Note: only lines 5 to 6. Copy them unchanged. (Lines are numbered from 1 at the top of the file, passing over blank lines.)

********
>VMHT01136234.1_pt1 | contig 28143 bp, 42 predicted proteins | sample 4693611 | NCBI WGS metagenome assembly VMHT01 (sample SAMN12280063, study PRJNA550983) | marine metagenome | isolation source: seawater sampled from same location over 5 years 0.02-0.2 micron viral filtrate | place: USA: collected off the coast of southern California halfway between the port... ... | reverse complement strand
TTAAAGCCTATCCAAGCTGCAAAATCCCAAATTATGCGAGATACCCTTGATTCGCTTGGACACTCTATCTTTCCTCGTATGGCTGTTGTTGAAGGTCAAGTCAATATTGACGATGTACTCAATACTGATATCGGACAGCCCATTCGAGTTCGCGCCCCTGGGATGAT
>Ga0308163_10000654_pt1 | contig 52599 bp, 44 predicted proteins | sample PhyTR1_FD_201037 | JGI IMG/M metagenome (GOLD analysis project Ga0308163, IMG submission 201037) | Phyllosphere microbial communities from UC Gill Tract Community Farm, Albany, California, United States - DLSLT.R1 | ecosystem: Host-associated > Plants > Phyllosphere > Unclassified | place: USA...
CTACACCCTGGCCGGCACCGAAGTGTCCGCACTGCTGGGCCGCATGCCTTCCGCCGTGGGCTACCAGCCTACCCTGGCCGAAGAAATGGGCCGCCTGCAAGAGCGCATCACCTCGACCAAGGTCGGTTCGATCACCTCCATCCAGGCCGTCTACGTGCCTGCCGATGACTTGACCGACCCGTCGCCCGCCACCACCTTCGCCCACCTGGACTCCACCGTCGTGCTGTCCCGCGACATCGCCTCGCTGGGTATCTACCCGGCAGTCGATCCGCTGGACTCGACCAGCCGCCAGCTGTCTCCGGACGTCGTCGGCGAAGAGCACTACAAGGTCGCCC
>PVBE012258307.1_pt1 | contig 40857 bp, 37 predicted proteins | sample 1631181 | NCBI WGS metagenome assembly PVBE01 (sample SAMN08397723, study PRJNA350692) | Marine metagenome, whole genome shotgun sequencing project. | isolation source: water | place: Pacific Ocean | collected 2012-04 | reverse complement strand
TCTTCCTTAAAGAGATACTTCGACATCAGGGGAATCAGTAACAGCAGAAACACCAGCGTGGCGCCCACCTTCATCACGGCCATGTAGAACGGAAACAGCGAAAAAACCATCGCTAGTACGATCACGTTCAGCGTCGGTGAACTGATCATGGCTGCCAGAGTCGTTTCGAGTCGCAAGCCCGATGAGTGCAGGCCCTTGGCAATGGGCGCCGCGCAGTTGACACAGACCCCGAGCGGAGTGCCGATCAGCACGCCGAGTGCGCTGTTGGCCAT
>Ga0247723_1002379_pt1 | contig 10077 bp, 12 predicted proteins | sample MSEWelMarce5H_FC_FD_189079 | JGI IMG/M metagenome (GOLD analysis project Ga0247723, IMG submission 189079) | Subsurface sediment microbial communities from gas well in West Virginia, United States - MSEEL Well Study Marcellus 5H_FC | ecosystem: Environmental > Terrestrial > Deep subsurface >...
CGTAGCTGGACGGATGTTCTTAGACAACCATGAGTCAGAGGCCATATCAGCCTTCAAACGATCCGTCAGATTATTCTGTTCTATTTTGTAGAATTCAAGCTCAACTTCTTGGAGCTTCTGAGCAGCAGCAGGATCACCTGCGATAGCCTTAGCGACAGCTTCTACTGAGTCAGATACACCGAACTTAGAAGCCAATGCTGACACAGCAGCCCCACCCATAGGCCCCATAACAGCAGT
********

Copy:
>PVBE012258307.1_pt1 | contig 40857 bp, 37 predicted proteins | sample 1631181 | NCBI WGS metagenome assembly PVBE01 (sample SAMN08397723, study PRJNA350692) | Marine metagenome, whole genome shotgun sequencing project. | isolation source: water | place: Pacific Ocean | collected 2012-04 | reverse complement strand
TCTTCCTTAAAGAGATACTTCGACATCAGGGGAATCAGTAACAGCAGAAACACCAGCGTGGCGCCCACCTTCATCACGGCCATGTAGAACGGAAACAGCGAAAAAACCATCGCTAGTACGATCACGTTCAGCGTCGGTGAACTGATCATGGCTGCCAGAGTCGTTTCGAGTCGCAAGCCCGATGAGTGCAGGCCCTTGGCAATGGGCGCCGCGCAGTTGACACAGACCCCGAGCGGAGTGCCGATCAGCACGCCGAGTGCGCTGTTGGCCAT